We continue our interview series with another well known face - multiple World Champion Stevie Brewin.
- When and why did you first start sailing and in what?
Father got me into it at the age of 5. We had a Solcat
- When did you first become aware of the ‘A’ Class Cat?
Aged 11 and was sailing on a Nacra 5.2 and when we actually collided, destroyed and sunk one in a collision back in 1985!
- Where and at what age did you first get a sail on one.
2001 at the age of 25, at a club near Barcelona.
Fitness and training.
- What is your current fitness routine, and do you have any special diet?
My job is in construction and roofing so it’s physical and that pretty much keeps me fit. The odd run sometimes, but that’s it really. I tend to eat lots of fish, that’s about it diet-wise, and beer obviously, to bulk up.
- How often do you sail each month?
1 to 2 days a week on average.
- Do you have any specific fixed training regime?
I tend to focus on one thing at a time, say sail settings, then rudder, then foil settings. As I get nearer to a regatta, I then do everything.
- Where did you learn your race tactics?
Mainly around the cans and then watching the good guys, and asking them the right questions like seeing why they did such and such. Then analyzing each of my races too. Every race is a learning experience.
- Do you practice race tactics in any way whilst training?
That’s hard to do currently with the way I train. Occasionally we try to outdo each other. Sometimes we let the slower guy practice the tactics.
- Was there a particular technique you found that unlocked something in your sailing?
Our upwind foiling technique was hidden from people for a while before we let it out of the bag after Medemblik. We didn’t use it there because the conditions in my races were never suitable. If in doubt - don’t sheet out is the key when learning to foil!
- Do you have a regular sailing partner and what do they do for your sailing?
Bundy is my usual one. We both come up with ideas and one will test as the other keeps setting the same, then we swap. Simon Nelson is also another regular sailor I use sometimes as he’s often about and sometimes has interesting ideas. But it’s essential to have someone as fast as you and a consistent good partner is worth their weight in gold.
- What do you most enjoy about sailing the ‘A’ Cat?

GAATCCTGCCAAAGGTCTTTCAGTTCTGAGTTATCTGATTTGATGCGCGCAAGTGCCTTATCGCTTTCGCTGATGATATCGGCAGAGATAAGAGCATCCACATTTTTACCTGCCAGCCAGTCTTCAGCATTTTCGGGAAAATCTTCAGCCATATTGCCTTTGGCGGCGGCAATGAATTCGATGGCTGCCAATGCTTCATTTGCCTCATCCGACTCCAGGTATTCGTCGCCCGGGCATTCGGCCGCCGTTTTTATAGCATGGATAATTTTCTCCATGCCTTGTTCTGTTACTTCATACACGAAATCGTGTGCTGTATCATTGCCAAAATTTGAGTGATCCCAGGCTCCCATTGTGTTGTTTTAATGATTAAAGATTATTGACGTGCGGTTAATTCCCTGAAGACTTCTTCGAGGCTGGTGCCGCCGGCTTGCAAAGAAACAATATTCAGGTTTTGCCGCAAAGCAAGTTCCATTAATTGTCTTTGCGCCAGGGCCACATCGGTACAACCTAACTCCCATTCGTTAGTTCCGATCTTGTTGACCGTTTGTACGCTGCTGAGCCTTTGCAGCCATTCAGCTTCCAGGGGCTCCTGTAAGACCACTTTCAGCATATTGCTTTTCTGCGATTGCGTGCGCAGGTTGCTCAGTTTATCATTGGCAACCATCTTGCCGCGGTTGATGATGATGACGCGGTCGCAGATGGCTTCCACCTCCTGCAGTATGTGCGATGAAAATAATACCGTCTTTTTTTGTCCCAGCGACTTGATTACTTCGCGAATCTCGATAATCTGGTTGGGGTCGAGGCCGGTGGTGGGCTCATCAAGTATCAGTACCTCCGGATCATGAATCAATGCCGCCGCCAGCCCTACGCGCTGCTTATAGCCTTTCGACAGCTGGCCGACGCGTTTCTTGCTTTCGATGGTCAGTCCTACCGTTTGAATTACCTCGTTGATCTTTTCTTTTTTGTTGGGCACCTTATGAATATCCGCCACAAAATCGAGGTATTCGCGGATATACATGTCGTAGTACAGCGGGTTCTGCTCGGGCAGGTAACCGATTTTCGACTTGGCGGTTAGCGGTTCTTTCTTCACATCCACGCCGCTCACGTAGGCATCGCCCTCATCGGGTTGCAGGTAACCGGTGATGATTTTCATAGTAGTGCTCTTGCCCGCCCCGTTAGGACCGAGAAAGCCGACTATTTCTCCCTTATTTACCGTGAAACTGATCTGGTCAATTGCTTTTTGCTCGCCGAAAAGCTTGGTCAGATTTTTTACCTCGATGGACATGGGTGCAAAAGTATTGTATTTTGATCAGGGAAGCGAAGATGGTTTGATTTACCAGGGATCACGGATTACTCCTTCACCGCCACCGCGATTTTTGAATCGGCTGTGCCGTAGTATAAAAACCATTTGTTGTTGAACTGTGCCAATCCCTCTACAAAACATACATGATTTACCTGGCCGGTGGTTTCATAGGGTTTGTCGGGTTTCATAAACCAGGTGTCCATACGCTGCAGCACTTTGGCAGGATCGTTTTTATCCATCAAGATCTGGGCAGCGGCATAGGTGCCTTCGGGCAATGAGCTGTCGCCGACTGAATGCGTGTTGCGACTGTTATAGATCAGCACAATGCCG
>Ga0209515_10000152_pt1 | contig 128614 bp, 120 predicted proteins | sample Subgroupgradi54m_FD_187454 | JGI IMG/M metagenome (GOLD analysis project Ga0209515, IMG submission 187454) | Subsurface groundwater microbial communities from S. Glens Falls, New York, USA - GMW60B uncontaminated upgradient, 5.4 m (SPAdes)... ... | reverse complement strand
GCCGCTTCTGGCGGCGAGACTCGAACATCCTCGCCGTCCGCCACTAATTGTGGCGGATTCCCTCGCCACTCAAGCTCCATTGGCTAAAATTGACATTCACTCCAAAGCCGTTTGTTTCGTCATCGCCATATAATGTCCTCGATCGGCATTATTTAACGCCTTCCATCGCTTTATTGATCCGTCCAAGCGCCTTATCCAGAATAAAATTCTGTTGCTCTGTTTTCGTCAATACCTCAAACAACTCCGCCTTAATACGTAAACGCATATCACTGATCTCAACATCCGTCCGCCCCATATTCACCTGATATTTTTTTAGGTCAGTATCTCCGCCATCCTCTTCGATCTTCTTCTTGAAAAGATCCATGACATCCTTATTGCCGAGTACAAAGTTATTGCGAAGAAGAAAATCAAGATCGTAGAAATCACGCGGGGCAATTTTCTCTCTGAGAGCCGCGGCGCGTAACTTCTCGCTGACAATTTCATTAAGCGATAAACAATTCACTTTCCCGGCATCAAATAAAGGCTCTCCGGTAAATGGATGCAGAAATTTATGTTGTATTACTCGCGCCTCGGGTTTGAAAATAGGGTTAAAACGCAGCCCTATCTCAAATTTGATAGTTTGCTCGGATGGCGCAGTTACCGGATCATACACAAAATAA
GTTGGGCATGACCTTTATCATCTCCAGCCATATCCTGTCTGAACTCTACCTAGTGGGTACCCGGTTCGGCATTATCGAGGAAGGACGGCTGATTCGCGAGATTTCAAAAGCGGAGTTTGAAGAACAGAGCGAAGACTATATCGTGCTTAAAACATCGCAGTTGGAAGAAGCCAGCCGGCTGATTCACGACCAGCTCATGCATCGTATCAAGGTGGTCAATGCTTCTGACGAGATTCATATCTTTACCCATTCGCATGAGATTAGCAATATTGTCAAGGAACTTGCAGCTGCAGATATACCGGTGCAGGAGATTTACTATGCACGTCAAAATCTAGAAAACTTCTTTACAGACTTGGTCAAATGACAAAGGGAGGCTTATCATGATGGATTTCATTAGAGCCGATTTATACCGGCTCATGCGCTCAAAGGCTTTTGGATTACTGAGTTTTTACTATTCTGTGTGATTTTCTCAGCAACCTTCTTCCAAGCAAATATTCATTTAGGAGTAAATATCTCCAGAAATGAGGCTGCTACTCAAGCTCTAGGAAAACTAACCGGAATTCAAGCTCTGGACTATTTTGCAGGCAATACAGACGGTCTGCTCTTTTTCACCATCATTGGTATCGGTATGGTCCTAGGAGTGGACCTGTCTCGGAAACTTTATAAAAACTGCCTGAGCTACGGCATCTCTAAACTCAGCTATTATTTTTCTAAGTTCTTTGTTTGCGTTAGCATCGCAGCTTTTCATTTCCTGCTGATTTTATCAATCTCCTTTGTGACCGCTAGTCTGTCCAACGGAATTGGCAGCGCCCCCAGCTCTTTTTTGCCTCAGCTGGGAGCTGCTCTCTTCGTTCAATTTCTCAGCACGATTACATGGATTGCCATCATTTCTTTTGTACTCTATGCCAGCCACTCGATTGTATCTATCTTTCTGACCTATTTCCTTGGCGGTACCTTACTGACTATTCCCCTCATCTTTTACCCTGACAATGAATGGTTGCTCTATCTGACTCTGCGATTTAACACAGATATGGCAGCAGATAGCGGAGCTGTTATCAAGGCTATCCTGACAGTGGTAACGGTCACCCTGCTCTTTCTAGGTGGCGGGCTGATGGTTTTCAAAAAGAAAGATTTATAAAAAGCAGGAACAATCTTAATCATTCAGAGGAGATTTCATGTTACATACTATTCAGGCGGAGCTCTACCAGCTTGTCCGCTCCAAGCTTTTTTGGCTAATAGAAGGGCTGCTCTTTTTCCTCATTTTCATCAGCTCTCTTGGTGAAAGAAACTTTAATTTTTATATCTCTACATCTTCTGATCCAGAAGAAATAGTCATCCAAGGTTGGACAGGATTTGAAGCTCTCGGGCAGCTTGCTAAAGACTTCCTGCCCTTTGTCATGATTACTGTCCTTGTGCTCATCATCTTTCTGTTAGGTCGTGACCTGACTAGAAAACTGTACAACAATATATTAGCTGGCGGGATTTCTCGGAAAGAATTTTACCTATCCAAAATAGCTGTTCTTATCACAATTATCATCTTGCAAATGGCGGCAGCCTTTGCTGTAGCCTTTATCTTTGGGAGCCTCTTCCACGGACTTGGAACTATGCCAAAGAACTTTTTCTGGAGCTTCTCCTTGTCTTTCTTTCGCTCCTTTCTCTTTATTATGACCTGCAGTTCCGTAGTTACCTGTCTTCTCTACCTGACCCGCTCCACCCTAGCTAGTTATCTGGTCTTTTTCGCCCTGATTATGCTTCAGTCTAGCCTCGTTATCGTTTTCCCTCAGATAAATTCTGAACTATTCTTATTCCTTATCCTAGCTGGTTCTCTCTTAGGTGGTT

The speed, competition and the continuous evolution is best part. If it were One Design class it would lose my interest.
- What was your best sailing moment? (and if you feel strong enough, your worst!?)
In 2013, I had an F18 crash. We were rammed from behind at the top mark and it nearly broke my back. I was warned by the doctors that I might not walk again.
Winning the Euros just 5 months afterwards was the best!
- If something goes wrong in a race, how do you start to deal with it mentally?
If it’s early on and you know what happened, you still have a chance to not do that again on the next lap plus you have 2 more laps to catch up and make good. The ones you win are often the ones where you have the big comebacks. The DEN Worlds is a good example. Just stay positive, if you make a mistake, someone else can also do it. Fight for every inch back, every place is a gain. Always finish the race if it is at all possible physically. I have twice seen really top sailors, one a multiple World Champ, have big breakages where most would have retired. They just hiked and steered the rest of the race realizing that any finish is better than RTD points on the sheet.
- What would you sail if ‘A’ Cats were suddenly banned?
Maybe a Moth, or whatever the closest thing to the ‘A’ Cat it would be, or then just die.
- What improvements do you feel could be made to the boats currently and which direction do you think the two divisions should be heading?
New material developments, probably in the sail design areas. I feel there will be more development in the Open rather than the Classics though, as you’d expect.
- Where is the best place you have ever sailed your ‘A’ Cat?
Lake Macquarie, still my favourite! I like Barcelona too.
- Who are your sailing heroes and influences?
Maybe Nathan Outridge, Blair Tuke and Pete Burling for their versatility in so many different classes. But probably Scotty Anderson for his smart and highly intelligent approach to the sport.
- What single piece of advice could you give to the average ‘A’ Cat sailor?
Enjoy it above all, compete at your own level and remember there is a race within every race. There are many good people in this class, and take a little time off if the enjoyment drops, then you come back with more enthusiasm.
And train, train, train!